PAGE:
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Welcome to the weekly Financial Services highlights from the Financial Services team for the week ending 30 November 2017.
The European Commission made two legislative proposals to amend the founding Regulations of the European Medicines Agency (EMA) and the European Banking Authority (EBA). This follows an agreement by the EU27 leaders to move the EMA and the EBA from London to Amsterdam and Paris, respectively. The proposals are strictly limited to confirming the new seats of the agencies in the two founding Regulations.
The House of Commons European Scrutiny Committee produced a report on Brexit and the UK’s financial services sector, interim arrangements, and the possibility of a ‘cliff-edge’ departure. The report also discusses the status of EU legislative proposals on resolution and recovery, and capital requirements.
On 29 November 2017, the House of Lords EU Financial Affairs Sub-Committee heard evidence from the Financial Conduct Authority (FCA)’s CEO, Andrew Bailey and the chair of Barclays, John McFarlane.
The London Market Group (LMG) published a proposal for the UK government that sets out a mechanism that would enable the EU and UK to maintain access to their insurance markets and control over their respective regulatory systems, once the UK leaves the EU.
The FCA published the minutes of a board meeting held in London on 18 and 19 October 2017. The board discussed the Delivering Effective Supervision project, with its vision of pre-emptive and collaborative supervision using proven project methodology, milestones and deadlines, and noted the importance of understanding individual firms’ culture, governance arrangements and business models, as this is the backdrop to many of the issues which arise in firms.
Benoît Cœuré, a member of the executive board of the European Central Bank (ECB), said that central banks have made significant progress in integrating big data into their policy analysis and decision-making. However, speaking at a conference on 'Economic and financial regulation in the era of big data' in Paris, Mr Cœuré warned that the use of such data presents operational challenges, as well as analytical, legal and ethical concerns.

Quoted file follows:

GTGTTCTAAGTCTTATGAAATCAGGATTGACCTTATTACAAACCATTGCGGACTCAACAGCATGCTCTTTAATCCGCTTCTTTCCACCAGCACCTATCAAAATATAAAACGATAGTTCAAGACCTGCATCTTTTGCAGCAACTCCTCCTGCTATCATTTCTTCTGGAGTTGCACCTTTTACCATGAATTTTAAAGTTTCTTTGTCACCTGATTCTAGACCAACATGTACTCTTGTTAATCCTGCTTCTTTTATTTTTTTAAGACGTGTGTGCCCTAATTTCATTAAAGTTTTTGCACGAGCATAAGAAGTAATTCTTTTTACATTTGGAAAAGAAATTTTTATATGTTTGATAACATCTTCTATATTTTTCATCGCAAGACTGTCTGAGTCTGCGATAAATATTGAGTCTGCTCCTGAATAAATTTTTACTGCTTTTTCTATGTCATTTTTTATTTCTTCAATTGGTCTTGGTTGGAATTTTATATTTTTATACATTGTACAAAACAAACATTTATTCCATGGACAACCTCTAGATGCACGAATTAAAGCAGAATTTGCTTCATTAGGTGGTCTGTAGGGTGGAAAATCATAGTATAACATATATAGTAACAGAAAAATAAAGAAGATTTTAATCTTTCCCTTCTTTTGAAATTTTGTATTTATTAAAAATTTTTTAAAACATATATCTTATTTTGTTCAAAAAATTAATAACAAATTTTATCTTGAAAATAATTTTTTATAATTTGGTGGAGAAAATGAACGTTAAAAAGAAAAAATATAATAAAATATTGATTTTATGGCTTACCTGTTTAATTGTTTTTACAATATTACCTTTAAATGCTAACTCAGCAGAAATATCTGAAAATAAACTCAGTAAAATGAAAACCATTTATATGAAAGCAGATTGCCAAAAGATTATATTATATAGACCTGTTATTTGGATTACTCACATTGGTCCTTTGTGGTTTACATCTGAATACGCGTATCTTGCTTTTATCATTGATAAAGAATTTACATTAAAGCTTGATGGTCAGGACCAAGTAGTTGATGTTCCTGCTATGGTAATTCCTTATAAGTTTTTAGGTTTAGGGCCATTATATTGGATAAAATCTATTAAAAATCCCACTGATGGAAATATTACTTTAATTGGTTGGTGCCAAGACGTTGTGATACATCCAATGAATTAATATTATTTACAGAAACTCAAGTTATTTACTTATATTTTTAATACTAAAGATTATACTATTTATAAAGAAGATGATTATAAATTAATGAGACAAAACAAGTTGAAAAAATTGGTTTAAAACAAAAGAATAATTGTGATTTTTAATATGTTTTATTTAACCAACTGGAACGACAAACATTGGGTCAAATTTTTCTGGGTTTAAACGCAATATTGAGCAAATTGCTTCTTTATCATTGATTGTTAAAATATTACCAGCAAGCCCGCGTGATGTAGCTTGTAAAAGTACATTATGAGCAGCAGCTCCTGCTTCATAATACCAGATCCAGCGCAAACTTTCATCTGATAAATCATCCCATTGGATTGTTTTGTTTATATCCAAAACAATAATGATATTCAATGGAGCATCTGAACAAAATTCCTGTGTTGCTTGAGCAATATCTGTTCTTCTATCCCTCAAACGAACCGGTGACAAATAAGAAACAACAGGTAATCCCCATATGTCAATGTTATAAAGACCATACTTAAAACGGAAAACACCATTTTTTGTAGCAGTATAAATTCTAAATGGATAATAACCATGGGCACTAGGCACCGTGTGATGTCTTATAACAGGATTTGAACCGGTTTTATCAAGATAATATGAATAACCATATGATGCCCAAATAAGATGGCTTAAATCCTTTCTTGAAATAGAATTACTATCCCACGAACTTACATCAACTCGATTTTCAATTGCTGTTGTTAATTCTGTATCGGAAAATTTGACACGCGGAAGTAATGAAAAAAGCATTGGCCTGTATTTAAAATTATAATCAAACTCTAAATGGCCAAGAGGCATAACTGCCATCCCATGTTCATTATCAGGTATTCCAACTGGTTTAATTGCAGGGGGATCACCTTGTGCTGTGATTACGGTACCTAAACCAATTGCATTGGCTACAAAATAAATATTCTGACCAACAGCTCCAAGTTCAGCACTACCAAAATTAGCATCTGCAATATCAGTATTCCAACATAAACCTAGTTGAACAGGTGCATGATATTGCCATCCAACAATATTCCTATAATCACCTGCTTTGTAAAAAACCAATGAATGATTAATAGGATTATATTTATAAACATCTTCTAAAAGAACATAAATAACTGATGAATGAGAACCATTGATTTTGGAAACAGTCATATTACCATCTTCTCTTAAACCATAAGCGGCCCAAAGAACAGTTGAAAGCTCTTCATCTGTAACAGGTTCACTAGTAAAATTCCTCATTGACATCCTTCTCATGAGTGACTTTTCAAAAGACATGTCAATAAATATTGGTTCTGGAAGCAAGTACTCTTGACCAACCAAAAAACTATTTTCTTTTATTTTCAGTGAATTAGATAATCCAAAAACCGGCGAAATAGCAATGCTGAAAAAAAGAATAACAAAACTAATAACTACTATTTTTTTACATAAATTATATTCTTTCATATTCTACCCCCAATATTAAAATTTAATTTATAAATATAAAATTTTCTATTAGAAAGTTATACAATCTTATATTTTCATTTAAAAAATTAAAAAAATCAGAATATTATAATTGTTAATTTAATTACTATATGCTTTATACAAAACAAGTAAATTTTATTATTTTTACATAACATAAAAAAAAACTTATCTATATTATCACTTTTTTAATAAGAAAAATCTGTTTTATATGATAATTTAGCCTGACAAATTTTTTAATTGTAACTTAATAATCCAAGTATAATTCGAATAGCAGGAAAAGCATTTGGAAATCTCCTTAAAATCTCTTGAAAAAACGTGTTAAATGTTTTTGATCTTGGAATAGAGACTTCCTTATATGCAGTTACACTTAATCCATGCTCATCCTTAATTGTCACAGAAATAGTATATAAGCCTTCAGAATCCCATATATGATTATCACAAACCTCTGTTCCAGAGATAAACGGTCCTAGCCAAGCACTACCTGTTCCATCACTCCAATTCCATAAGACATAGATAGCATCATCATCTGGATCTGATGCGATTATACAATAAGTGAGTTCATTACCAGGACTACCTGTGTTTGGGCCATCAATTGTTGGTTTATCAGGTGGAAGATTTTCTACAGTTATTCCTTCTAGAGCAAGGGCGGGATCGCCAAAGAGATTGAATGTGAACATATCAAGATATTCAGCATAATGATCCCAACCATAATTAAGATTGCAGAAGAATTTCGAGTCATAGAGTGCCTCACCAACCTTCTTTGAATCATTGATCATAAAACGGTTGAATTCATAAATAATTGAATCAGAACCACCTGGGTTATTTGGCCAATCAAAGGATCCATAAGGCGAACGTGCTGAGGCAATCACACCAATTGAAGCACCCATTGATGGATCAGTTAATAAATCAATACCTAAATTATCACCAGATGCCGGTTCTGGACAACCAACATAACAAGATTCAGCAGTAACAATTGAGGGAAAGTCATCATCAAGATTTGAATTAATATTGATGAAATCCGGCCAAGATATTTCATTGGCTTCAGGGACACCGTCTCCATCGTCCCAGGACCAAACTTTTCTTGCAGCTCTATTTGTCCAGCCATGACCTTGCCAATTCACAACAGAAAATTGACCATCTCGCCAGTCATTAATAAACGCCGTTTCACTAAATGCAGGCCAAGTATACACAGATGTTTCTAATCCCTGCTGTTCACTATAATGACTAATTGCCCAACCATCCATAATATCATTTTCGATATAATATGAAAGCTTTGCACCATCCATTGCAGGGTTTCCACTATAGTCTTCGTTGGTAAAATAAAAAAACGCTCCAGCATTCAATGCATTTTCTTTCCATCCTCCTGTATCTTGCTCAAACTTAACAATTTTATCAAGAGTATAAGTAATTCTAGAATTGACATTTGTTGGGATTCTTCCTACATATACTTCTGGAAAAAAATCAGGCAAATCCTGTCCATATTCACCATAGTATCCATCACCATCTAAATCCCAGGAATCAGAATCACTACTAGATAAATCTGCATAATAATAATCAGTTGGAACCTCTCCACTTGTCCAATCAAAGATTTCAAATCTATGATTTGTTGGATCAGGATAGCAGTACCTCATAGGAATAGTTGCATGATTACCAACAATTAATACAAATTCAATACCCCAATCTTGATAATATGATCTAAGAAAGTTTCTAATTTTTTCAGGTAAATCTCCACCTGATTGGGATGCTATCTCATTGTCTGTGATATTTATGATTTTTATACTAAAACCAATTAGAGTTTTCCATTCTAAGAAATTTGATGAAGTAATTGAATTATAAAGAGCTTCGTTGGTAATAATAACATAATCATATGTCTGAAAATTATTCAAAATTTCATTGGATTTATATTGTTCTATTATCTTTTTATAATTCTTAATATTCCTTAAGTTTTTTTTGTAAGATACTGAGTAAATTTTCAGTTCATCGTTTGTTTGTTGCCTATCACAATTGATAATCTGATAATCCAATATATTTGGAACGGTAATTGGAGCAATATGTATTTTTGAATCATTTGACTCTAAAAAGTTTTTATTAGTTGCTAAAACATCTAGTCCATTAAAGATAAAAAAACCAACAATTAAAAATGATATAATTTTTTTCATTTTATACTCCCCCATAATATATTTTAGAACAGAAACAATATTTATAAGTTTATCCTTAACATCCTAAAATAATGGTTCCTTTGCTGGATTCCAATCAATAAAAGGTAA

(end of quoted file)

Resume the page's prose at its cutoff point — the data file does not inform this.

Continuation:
The Chancellor of the Exchequer, Philip Hammond, replied to a letter from the chair of the Treasury Select Committee, Nicky Morgan MP, in which Ms Morgan sought information about diversity amongst senior appointments made by the Treasury to the Bank of England. Mr Hammond said that out of six appointments made since 2016, three were male and three female, but he acknowledged ‘the broader challenge of improving diversity at all stages of the process for senior appointments’.
The chair of the Treasury Select Committee, Nicky Morgan MP, said Philip Hammond’s Autumn 2017 Budget was ‘a common-sense approach, with a welcome emphasis on issues beyond Brexit’. The Committee will begin scrutiny of the measures contained in the Budget shortly, with a report to be published in early 2018.
The Right Honourable the Lord Burnett of Maldon delivered a speech at the launch of TheCityUK's Legal Services Report 2017. Lord Burnett highlighted several legal innovations mentioned in the report, including the introduction of the financial list, the financial markets test case scheme and the shorter and flexible trials pilot scheme. He also welcomed the establishment of Business and Property Courts, which bring together judicial expertise in finance, business and markets, property, intellectual property, and technology and construction law.
The Financial Stability Board (FSB)’s regional consultative group (RCG) for Asia met in Sydney, where it discussed vulnerabilities in the global financial system, including complacency in global markets about risks and their potential impact on Asia, and the decline of correspondent banking. Discussing FinTech, e-payments and the regulation of virtual currencies, the RCG noted the need to balance financial innovation and financial stability through risk-focused, proportionate regulatory approaches.